If your dad considers himself something of a wine connoisseur, then hosting a DIY wine tasting for Father’s Day could be just the gift you’re looking for. Follow our simplified guide to hosting a wine tasting to perfect the art of serving the right wines with the right food, in the right quantity.
“Running a wine tasting at home is easy and fun, if you know a few simple tricks for how to set it up,” says Sharyn Foulis, drinks training specialist and also a member of the Dan Murphy’s wine panel.
The secret to running a great wine tasting is to “compare wines side by side”, she explains.
“There is no better way to understand what a cabernet tastes like than to compare it directly to another red, say a shiraz. So your first challenge will be to source some suitable glassware — at least two or three glasses per guest — as this will let you put together pairs or flights of wine to compare. The glasses do not need to be expensive, but should be clear, so you can compare the colour of the wines, and curve in at the top, to better capture and hold the aromas of the wine.”
You don’t need a lot of supplies other than good glassware, says Gonzalo Burgos, chief sommelier at Gallagher Hotels. “The most important supplies to have are good company, good conversation and an awesome view!” So, with your stemware sorted, you can then set about sourcing your wines.
How many wines should be served at a wine tasting?
While there are no hard and fast rules, Peter Nixon, Dan Murphy’s wine panel and drinks specialist, says three to four wines is a great start for at-home wine tastings. “You can try two reds and two whites, each with different varieties that contrast each other and give your guests something to talk about,” he suggests.
How long should each “tasting” last?
“As a rule of thumb, you should allow 30 to 40 minutes per wine, to allow for an introduction, tasting, discussion and food pairing notes,” says boutique wine distributor, James Atkinson. Water should be supplied, too, he adds: both for rinsing the glasses and to allow your guests to cleanse their palate prior to the next wine.
How much wine should you serve?
The average serving size for a wine tasting is only 30 millilitres, according to James — which is a little under half a standard glass. “If you keep to around 30 millilitres, you can get around 10-12 glasses per bottle, and you won’t need to go through your whole collection in one night!”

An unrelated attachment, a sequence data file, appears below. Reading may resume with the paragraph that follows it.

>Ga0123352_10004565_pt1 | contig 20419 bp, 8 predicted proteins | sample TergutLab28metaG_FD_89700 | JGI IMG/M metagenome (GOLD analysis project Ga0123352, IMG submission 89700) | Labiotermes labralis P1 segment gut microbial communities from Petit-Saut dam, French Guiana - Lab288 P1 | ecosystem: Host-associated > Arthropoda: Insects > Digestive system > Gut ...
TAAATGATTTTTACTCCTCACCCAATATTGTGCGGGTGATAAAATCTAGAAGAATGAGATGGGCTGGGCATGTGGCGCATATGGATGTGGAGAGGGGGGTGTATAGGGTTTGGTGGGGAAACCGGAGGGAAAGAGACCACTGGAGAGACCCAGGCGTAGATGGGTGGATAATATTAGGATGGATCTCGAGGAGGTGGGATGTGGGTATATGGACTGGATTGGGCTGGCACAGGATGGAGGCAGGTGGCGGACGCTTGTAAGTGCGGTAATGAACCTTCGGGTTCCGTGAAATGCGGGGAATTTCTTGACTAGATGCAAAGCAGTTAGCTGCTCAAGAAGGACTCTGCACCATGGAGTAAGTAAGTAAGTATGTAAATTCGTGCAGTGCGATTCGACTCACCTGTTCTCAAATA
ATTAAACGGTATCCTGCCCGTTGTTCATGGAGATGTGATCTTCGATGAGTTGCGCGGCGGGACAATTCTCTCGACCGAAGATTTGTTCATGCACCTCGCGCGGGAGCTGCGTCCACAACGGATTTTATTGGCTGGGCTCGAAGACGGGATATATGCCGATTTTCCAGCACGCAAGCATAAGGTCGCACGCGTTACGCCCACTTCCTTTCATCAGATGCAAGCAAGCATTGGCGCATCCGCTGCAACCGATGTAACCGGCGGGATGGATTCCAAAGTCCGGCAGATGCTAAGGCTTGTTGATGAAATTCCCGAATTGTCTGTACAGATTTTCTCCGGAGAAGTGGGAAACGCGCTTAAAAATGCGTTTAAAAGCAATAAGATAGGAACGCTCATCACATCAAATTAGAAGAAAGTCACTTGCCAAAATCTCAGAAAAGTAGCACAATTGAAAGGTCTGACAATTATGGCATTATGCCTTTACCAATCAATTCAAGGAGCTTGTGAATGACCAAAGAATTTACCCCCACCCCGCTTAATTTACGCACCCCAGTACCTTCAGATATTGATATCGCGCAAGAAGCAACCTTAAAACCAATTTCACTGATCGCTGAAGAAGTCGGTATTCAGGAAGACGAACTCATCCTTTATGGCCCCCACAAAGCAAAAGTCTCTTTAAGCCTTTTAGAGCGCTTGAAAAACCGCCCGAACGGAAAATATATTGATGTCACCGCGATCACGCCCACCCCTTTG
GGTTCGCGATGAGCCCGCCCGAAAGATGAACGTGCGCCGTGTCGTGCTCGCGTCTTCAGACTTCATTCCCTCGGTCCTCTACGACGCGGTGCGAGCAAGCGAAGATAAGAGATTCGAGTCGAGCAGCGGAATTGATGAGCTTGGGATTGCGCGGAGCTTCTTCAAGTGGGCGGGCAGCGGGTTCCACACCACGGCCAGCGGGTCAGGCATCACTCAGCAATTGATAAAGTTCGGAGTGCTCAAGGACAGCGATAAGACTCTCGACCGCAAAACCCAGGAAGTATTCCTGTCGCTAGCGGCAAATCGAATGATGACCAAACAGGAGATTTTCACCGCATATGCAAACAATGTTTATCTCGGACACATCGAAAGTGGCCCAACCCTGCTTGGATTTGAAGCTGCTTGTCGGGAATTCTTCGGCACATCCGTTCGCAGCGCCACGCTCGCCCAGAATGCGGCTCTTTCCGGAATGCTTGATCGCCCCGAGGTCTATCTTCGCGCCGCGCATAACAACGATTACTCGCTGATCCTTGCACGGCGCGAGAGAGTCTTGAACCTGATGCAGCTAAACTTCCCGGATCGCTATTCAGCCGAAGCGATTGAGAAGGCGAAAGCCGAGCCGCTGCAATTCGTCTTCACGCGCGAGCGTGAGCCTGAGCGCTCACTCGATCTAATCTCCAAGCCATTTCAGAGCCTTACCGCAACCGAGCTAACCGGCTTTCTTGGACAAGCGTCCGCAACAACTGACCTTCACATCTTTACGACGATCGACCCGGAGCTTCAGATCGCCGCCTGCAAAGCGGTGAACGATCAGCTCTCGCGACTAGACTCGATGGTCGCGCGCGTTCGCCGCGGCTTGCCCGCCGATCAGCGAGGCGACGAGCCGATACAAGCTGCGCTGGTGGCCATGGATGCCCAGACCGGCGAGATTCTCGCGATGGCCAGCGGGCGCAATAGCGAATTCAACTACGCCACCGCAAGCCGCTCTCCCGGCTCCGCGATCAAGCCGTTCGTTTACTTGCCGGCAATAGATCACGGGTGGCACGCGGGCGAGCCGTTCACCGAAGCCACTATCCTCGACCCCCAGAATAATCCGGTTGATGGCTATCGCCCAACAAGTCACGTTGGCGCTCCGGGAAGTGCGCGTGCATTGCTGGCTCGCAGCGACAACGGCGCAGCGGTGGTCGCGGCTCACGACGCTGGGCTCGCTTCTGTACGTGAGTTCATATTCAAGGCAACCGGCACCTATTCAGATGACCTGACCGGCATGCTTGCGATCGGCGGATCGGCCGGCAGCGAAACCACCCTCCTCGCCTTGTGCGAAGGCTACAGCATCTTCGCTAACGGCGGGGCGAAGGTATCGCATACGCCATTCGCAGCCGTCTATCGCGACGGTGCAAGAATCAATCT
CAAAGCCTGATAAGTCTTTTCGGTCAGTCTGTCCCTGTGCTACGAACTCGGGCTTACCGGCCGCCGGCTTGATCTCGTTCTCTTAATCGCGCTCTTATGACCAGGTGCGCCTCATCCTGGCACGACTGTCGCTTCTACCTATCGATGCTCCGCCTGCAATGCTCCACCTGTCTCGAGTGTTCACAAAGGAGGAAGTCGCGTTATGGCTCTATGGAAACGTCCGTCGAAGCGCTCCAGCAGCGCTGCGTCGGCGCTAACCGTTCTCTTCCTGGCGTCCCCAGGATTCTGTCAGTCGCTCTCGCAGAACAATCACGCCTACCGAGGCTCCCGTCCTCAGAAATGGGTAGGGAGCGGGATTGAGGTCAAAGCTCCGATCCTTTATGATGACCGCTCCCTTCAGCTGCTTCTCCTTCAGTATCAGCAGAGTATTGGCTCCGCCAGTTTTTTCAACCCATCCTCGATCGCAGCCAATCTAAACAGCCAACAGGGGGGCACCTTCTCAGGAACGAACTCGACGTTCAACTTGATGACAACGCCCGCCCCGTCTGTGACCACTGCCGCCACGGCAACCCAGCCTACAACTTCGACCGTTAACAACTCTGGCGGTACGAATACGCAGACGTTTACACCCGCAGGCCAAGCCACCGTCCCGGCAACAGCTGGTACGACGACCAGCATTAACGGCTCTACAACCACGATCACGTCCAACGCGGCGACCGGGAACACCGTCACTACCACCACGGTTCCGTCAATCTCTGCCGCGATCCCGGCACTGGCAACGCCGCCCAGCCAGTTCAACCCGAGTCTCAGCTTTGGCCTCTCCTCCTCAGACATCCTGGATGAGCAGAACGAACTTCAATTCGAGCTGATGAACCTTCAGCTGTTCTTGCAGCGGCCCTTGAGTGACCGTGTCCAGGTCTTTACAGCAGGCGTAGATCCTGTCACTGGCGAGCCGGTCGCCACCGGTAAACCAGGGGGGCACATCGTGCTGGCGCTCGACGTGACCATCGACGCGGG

What foods should be served at a wine tasting?
A purist would suggest plain crackers or artisan breads “to minimise conflicting tastes on the palate”, Peter says. “The creaminess of the cheese is a good counterfoil for a wine’s acidity,” he says. “But you can always start on these and move to a greater diversity of tapas or finger foods.”
James adds that the aim of the game is to strike a balance between the wine’s characteristics — fruit, acid, alcohol, sweetness and tannins — and the food’s components, including ingredients, manner of cooking and taste.
“If you want to know what I mean, try a rich chardonnay with a chilli and coriander steamed fish. The spices will cause the wine to taste bitter, which is not something that anyone wants. Conversely, the astringent tannins in a bold shiraz will strip fatty flavours from your tongue and ‘cleanse the palate’ after rich red meat.”
Expert picks: Which wines should you sip at your wine tasting?
Steal: “The medium-bodied Franklin Tate Estates chardonnay from Margaret River, Western Australia, for its nectarine, oak and creamy mouth-feel,” Peter suggests. It retails for $14 at Dan Murphy’s.
Savour: “The Oakridge 864 chardonnay from the Yarra Valley, Victoria, at $60 is about the best example of modern Australian chardonnay you can find,” Peter says. “Simply world-class.”
Splurge: Leeuwin Estate’s Art Series chardonnay has been described as “Australia’s best chardonnay”. Judge for yourself: This drop sells for around $90 a bottle.
Steal: It’s not quite Penfolds Grange, but Penfolds Koonunga Hill cabernet sauvignon — priced at $14 — is a delightful red in its own right.
Savour: The Chris Ringland Reservation shiraz from the Barossa, South Australia, is a must at $49 a bottle, according to Peter.
Splurge: The 1990 Reserve of Chris Ringland Barossa shiraz is a “big, rich sumptuous Aussie shiraz”, Sharyn says — and it retails for a tiny $1,199.